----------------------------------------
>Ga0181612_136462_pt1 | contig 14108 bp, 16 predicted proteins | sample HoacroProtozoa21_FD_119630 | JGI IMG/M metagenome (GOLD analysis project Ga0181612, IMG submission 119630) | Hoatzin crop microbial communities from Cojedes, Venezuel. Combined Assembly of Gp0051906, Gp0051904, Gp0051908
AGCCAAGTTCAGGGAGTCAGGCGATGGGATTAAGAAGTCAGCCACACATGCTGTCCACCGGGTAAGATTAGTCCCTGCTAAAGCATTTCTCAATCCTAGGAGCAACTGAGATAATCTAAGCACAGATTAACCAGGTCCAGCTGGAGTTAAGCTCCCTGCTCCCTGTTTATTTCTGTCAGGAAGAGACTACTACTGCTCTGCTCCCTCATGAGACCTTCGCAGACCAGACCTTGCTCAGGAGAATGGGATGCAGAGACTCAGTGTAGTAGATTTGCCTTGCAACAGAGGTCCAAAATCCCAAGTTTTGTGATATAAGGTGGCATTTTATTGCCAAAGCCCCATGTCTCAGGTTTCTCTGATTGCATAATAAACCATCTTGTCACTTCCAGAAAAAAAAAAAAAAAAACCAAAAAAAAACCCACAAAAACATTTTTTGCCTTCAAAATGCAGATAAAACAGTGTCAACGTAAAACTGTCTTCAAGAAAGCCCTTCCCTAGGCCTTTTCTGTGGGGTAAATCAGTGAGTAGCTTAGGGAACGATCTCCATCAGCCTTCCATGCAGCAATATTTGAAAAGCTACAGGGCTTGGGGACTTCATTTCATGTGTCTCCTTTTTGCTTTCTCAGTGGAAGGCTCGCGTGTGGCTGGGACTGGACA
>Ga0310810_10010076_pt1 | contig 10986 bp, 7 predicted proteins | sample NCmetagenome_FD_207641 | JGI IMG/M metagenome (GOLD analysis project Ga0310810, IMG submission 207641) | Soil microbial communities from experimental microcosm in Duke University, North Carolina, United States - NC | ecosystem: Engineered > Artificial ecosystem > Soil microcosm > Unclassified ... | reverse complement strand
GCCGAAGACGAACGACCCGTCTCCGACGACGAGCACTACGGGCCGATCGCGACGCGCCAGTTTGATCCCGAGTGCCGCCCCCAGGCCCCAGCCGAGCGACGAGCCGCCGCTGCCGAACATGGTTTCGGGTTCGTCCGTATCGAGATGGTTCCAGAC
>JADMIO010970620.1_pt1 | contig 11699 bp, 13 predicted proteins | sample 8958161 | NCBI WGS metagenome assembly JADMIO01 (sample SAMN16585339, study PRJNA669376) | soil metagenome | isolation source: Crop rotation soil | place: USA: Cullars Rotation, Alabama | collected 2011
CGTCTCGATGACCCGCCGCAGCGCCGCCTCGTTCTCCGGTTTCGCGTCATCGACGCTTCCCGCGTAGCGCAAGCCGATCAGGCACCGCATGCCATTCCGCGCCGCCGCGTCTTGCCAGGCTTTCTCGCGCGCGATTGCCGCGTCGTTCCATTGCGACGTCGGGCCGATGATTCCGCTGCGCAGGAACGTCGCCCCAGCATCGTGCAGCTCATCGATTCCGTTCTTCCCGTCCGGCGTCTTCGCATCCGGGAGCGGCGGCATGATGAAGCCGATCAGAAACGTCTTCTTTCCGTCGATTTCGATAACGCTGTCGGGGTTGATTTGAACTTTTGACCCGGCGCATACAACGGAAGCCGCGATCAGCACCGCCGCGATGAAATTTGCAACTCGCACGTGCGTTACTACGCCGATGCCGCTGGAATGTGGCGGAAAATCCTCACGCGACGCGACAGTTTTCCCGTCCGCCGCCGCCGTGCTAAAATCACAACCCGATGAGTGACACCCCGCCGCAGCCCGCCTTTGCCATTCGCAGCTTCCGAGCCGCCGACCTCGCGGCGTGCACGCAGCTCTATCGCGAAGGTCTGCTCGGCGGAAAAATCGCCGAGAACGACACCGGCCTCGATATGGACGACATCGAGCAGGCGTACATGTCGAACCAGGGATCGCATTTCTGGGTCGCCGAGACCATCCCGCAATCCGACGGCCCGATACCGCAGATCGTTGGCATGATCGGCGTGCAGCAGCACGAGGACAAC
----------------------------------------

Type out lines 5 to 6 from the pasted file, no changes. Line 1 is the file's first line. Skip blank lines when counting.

>JADMIO010970620.1_pt1 | contig 11699 bp, 13 predicted proteins | sample 8958161 | NCBI WGS metagenome assembly JADMIO01 (sample SAMN16585339, study PRJNA669376) | soil metagenome | isolation source: Crop rotation soil | place: USA: Cullars Rotation, Alabama | collected 2011
CGTCTCGATGACCCGCCGCAGCGCCGCCTCGTTCTCCGGTTTCGCGTCATCGACGCTTCCCGCGTAGCGCAAGCCGATCAGGCACCGCATGCCATTCCGCGCCGCCGCGTCTTGCCAGGCTTTCTCGCGCGCGATTGCCGCGTCGTTCCATTGCGACGTCGGGCCGATGATTCCGCTGCGCAGGAACGTCGCCCCAGCATCGTGCAGCTCATCGATTCCGTTCTTCCCGTCCGGCGTCTTCGCATCCGGGAGCGGCGGCATGATGAAGCCGATCAGAAACGTCTTCTTTCCGTCGATTTCGATAACGCTGTCGGGGTTGATTTGAACTTTTGACCCGGCGCATACAACGGAAGCCGCGATCAGCACCGCCGCGATGAAATTTGCAACTCGCACGTGCGTTACTACGCCGATGCCGCTGGAATGTGGCGGAAAATCCTCACGCGACGCGACAGTTTTCCCGTCCGCCGCCGCCGTGCTAAAATCACAACCCGATGAGTGACACCCCGCCGCAGCCCGCCTTTGCCATTCGCAGCTTCCGAGCCGCCGACCTCGCGGCGTGCACGCAGCTCTATCGCGAAGGTCTGCTCGGCGGAAAAATCGCCGAGAACGACACCGGCCTCGATATGGACGACATCGAGCAGGCGTACATGTCGAACCAGGGATCGCATTTCTGGGTCGCCGAGACCATCCCGCAATCCGACGGCCCGATACCGCAGATCGTTGGCATGATCGGCGTGCAGCAGCACGAGGACAAC